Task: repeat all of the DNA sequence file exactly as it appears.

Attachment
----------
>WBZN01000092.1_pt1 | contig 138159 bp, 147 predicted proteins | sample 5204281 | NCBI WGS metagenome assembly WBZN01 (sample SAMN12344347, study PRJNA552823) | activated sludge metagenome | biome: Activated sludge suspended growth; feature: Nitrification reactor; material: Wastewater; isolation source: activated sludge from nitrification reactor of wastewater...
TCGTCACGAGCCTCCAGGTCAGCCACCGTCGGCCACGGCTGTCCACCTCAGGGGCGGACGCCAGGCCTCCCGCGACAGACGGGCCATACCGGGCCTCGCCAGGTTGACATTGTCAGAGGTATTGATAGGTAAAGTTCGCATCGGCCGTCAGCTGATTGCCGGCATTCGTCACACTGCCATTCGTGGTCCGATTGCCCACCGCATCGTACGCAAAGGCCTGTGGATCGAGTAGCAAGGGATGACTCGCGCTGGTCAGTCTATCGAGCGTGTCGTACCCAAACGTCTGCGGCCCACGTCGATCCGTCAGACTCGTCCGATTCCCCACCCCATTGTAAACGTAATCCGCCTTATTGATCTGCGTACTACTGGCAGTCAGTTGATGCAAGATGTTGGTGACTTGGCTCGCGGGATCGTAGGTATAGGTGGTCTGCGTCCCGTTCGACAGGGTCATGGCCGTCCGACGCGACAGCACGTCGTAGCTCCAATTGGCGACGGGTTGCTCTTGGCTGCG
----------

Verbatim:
>WBZN01000092.1_pt1 | contig 138159 bp, 147 predicted proteins | sample 5204281 | NCBI WGS metagenome assembly WBZN01 (sample SAMN12344347, study PRJNA552823) | activated sludge metagenome | biome: Activated sludge suspended growth; feature: Nitrification reactor; material: Wastewater; isolation source: activated sludge from nitrification reactor of wastewater...
TCGTCACGAGCCTCCAGGTCAGCCACCGTCGGCCACGGCTGTCCACCTCAGGGGCGGACGCCAGGCCTCCCGCGACAGACGGGCCATACCGGGCCTCGCCAGGTTGACATTGTCAGAGGTATTGATAGGTAAAGTTCGCATCGGCCGTCAGCTGATTGCCGGCATTCGTCACACTGCCATTCGTGGTCCGATTGCCCACCGCATCGTACGCAAAGGCCTGTGGATCGAGTAGCAAGGGATGACTCGCGCTGGTCAGTCTATCGAGCGTGTCGTACCCAAACGTCTGCGGCCCACGTCGATCCGTCAGACTCGTCCGATTCCCCACCCCATTGTAAACGTAATCCGCCTTATTGATCTGCGTACTACTGGCAGTCAGTTGATGCAAGATGTTGGTGACTTGGCTCGCGGGATCGTAGGTATAGGTGGTCTGCGTCCCGTTCGACAGGGTCATGGCCGTCCGACGCGACAGCACGTCGTAGCTCCAATTGGCGACGGGTTGCTCTTGGCTGCG